History, Anthropology, and Fiction
June 21, 2007 3:32 PM   Subscribe

I'm looking for any historical or anthropological studies of fiction. Any ideas?

What I am interested in is anything that studies how fiction has developed within our own culture, or anything that studies different forms fiction takes in other cultures.

What I mean by 'fiction' is any storytelling where the story is not necessarily assumed to be true. So, mythology (as in, stories that are assumed to be true) does not interest me, except in conjunction with the origins or nature of fiction. Nor am I entirely interested in the history of particular genres of literature -- it's quite interesting to learn how the novel became popular, and so on, but it's not exactly what I want. What I want is any sort of study of how different cultures treat untrue stories, or how our culture came to treat untrue stories as we do.

So far, I haven't been able to find anything close to this. So, even though I've already said what sorts of things I don't want, I'll take the best you can give me. I've searched Google and JSTOR extensively with no luck, so any suggestions you can give me would be deeply appreciated. Thanks.
posted by Ms. Saint to Society & Culture (14 answers total) 4 users marked this as a favorite
I could recommend many, but I'll be brief:

Reading the Romance by Janice Radway is pretty widely considered one of the best anthropologies of a genre, and though you said you're not entirely interested in that, it contains a pretty solid literature review of the anthropology of fiction in general, which could be useful.

To the cultural comparison end (India, in this case,) Shoveling Smoke is a good read, though again about a genre (advertising and the televisual media in general) also contains a quite solid lit review, which again could be useful for footnote spidering.

And of course, there is the granddaddy of them all.
posted by ChasFile at 4:01 PM on June 21, 2007

One that was recently recommended to me (though I haven't read it yet!) is Madam Bovary's Ovaries. Might be worth a peek? Like I said, I haven't read it, but it came highly recommended by a fellow anthropology student.
posted by drycleanonly at 4:17 PM on June 21, 2007

On the flipside, I'd suggest Always Coming Home by Ursula LeGuin. It's fictional anthropology (which may shed some light on your interests).

Also, you may want to read more about the history & practices of African storytelling. Traditional stories (and myths) often come with a disclaimer, such as "This story may not be true, but if it was, it went like this...."
posted by gnutron at 4:42 PM on June 21, 2007

Mikhail Bakhtin's classic essays, "Forms of Time and the Chronotope in the Novel" and "Discourse in the Novel," and Erich Auerbach's *Mimesis.*
posted by spitbull at 6:00 PM on June 21, 2007

You'll find bits and pieces of this in a lot of criticism, but I'm not sure of a single source that discusses is it in quite the way you are looking for. One that discusses it some, in the context of the history of the novel and its relation to journalism, is Davis' Factual Fictions. It does deal with how truth and fiction mingle in early journalism but the line gets more delineated as time goes on. And fiction, especially the novel, becomes a literary form based largely on factual sources (contra Romance). So it might be a good place to start.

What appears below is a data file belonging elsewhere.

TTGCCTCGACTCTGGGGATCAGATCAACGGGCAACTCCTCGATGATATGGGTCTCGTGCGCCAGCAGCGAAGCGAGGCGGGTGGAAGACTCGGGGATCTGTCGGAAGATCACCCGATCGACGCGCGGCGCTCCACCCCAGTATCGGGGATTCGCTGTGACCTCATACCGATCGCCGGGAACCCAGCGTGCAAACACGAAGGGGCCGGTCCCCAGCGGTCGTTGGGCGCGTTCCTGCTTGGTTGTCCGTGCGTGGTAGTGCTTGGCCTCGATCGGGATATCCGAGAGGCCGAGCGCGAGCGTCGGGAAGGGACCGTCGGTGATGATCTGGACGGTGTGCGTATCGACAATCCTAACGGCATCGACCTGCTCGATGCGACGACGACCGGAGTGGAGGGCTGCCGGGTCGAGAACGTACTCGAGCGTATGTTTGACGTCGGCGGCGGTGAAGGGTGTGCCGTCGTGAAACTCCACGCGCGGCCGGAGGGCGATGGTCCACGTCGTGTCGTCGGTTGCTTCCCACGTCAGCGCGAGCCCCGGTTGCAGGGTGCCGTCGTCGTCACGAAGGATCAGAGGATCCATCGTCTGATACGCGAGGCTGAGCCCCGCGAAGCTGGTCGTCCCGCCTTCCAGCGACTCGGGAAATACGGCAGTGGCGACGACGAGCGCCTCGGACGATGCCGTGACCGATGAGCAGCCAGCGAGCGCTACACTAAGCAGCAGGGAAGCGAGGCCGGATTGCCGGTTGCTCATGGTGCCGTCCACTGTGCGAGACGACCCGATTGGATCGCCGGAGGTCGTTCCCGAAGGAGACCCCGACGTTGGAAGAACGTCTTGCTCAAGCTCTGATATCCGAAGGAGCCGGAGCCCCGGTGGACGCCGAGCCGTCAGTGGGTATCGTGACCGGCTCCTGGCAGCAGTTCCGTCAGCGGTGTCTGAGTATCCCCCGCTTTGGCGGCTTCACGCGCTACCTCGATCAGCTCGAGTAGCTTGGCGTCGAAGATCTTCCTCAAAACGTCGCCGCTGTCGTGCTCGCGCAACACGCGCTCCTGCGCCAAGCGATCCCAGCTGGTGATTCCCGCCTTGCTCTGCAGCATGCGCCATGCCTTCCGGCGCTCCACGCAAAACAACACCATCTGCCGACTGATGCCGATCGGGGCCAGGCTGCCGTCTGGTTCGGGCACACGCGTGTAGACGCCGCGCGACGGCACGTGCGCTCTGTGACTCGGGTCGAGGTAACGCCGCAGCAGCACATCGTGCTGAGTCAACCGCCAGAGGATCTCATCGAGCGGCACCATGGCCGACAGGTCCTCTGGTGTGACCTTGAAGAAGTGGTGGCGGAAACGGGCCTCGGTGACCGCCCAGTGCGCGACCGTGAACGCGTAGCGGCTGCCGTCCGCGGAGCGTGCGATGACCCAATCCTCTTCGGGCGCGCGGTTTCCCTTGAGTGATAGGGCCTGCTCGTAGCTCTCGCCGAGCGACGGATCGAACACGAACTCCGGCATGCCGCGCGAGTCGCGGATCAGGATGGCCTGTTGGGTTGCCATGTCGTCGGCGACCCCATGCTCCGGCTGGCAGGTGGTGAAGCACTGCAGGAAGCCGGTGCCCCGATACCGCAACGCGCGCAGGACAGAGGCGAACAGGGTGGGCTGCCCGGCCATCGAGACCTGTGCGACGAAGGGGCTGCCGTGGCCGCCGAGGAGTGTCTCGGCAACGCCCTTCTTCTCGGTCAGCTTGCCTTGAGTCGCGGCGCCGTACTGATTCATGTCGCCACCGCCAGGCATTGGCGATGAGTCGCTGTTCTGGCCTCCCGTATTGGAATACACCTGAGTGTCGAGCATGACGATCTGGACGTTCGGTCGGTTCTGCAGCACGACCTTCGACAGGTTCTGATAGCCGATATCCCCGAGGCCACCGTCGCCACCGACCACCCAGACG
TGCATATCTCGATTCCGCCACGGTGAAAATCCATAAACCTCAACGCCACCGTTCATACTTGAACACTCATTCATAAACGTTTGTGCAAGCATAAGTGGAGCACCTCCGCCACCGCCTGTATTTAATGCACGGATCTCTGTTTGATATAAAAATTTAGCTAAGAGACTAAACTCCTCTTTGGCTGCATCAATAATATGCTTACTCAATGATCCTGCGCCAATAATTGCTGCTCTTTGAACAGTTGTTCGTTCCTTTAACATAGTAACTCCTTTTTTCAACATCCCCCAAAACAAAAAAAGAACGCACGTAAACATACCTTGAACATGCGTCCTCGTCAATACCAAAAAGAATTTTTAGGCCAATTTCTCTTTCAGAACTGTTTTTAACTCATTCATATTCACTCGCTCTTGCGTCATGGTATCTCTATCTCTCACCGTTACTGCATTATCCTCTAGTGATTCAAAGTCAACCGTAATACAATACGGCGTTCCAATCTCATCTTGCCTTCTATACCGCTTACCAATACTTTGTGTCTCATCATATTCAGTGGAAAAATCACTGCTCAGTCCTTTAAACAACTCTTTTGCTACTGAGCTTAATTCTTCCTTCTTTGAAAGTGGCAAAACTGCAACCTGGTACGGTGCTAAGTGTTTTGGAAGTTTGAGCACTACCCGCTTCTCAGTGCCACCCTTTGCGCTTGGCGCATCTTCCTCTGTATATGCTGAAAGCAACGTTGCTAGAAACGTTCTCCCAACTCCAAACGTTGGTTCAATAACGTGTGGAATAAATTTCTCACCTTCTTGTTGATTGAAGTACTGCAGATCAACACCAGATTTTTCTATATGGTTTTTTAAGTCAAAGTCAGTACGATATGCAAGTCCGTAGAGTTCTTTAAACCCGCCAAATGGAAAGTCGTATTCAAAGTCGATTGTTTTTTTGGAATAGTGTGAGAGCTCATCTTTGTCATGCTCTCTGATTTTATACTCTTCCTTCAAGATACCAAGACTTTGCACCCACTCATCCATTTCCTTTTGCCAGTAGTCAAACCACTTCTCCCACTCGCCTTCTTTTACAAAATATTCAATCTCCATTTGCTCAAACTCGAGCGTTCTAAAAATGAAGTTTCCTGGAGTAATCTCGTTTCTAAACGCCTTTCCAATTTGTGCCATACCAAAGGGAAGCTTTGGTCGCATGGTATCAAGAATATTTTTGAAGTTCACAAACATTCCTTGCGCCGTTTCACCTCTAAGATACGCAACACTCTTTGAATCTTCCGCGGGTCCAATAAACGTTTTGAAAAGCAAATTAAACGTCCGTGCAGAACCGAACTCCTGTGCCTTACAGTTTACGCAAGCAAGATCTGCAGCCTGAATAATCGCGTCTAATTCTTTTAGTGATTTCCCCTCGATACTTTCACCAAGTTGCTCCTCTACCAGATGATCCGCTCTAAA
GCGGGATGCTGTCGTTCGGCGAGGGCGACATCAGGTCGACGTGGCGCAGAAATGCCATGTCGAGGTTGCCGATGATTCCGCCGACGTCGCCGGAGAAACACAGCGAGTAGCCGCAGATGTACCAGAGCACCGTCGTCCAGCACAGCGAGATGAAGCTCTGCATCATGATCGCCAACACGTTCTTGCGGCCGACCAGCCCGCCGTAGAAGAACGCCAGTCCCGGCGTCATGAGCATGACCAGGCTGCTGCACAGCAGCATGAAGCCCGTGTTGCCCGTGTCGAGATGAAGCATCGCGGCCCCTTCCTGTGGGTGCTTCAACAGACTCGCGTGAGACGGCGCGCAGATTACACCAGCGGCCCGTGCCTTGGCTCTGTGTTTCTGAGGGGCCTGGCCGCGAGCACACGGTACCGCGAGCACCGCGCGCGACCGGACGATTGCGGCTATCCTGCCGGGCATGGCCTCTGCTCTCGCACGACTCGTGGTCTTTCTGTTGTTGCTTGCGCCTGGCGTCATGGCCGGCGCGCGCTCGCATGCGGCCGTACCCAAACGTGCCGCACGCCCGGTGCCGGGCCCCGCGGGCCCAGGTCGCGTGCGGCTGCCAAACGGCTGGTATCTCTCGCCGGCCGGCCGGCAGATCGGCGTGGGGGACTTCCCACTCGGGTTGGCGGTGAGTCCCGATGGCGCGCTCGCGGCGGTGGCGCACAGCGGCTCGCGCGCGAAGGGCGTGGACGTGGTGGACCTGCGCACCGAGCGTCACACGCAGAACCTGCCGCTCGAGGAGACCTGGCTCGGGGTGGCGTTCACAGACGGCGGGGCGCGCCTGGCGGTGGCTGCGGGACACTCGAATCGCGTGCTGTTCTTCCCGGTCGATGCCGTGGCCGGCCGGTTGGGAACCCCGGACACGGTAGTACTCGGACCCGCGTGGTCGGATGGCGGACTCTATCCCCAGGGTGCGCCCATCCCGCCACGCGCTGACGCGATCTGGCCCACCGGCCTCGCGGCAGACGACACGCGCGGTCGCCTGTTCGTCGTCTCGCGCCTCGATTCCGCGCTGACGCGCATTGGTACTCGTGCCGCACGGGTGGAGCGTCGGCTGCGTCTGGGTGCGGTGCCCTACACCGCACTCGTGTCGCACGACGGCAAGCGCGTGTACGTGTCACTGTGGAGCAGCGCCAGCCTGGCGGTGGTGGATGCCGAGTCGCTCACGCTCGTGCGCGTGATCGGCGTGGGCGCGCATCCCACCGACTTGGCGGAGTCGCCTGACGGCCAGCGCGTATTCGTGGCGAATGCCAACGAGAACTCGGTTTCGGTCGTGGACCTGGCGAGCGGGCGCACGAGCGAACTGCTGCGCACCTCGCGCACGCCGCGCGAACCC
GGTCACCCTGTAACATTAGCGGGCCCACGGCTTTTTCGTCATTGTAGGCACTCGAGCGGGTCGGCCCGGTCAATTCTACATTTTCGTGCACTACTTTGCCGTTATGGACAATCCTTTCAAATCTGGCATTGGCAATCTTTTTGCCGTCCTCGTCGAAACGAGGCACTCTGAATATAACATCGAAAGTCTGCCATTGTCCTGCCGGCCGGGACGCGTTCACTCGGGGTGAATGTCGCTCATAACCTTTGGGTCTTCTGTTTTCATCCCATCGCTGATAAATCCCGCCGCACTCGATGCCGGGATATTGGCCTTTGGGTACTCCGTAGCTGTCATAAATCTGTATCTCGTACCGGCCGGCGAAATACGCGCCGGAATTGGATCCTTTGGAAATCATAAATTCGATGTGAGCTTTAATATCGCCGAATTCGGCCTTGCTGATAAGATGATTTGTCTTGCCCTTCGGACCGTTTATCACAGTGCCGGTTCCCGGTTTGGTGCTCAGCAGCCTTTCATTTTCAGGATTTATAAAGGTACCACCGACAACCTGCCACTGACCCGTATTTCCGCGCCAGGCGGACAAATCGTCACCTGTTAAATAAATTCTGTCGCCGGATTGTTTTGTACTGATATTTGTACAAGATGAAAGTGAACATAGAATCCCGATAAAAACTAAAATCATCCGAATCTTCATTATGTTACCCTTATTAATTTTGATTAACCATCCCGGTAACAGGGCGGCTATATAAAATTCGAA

Ian Watt's The Rise of the Novel is a classic and does take a rather sociological/anthropological approach to the birth of that genre.

Of course, the nature of truth is a big part of the discourse of postmodernism, so you might find some inspiration in something like Hutcheon's The Poetics of Postmodernism. But I'm not sure if it covers a wide enough time period to hit your question head on.
posted by wheat at 6:18 PM on June 21, 2007 [1 favorite]

I'd highly, highly recommend reading Joseph Campbell. A lot of it deals with mythology, but he did work on a number of modern authors too. Incredibly interesting stuff.
posted by devilsbrigade at 8:13 PM on June 21, 2007

In particular, Hero with a Thousand Faces is a great place to start. Basically, it deals with the question, "every story has already been told, so what's the point in writing and literature to continue?"
posted by devilsbrigade at 8:17 PM on June 21, 2007

You should check out Mules and Men by Zora Neale Hurston. It is myths and folk tales, but her presentation of them within ethnographic context (i.e., recording the conversations and situations in which the stories are told) reveals a lot about how Southern blacks used, created, and embellished fictional stories.

Can you expand on what your actual research question is? "How fiction developed" is incredibly broad: are you interested in why humans tell stories? in how we came to distinguish a special class of stories that are "untrue" (which requires some exploration of the development of the modern concept of truth)? Something else entirely? Some more specifics might help with book recommendations, and we might also be able to brainstorm some different search terms for you.
posted by carmen at 8:38 PM on June 21, 2007

speaking as a scholar of literature, not of anthropology or history . . .

"anything that studies how fiction has developed within our own culture" describes vast, vast swaths of literary criticism and theory. Like carmen, I'd like to hear more specifics about what you are trying to learn and why. (That is not to say that I'll definitely know the go-to book for you even given more specifics.)

Right now I see you asking at least two different (very broad) questions: how fiction developed, and how cultures treat fiction. One question is about the emergence of a thing and the other is about how people "treat" the thing as and after it emerges. Nothing wrong with asking both questions, but be aware that this may make your search more complicated.

I think you may have trouble with searching by the term "fiction" and avoiding genre-specific studies. Medieval romances, English Renaissance ballads, eighteenth century novels, and twentieth century television sitcoms are all forms of "storytelling where the story is not necessarily assumed to be true" but they develop from different contexts, in different ways, for different reasons, and they are "treated" differently by their contemporary cultures (and later cultures).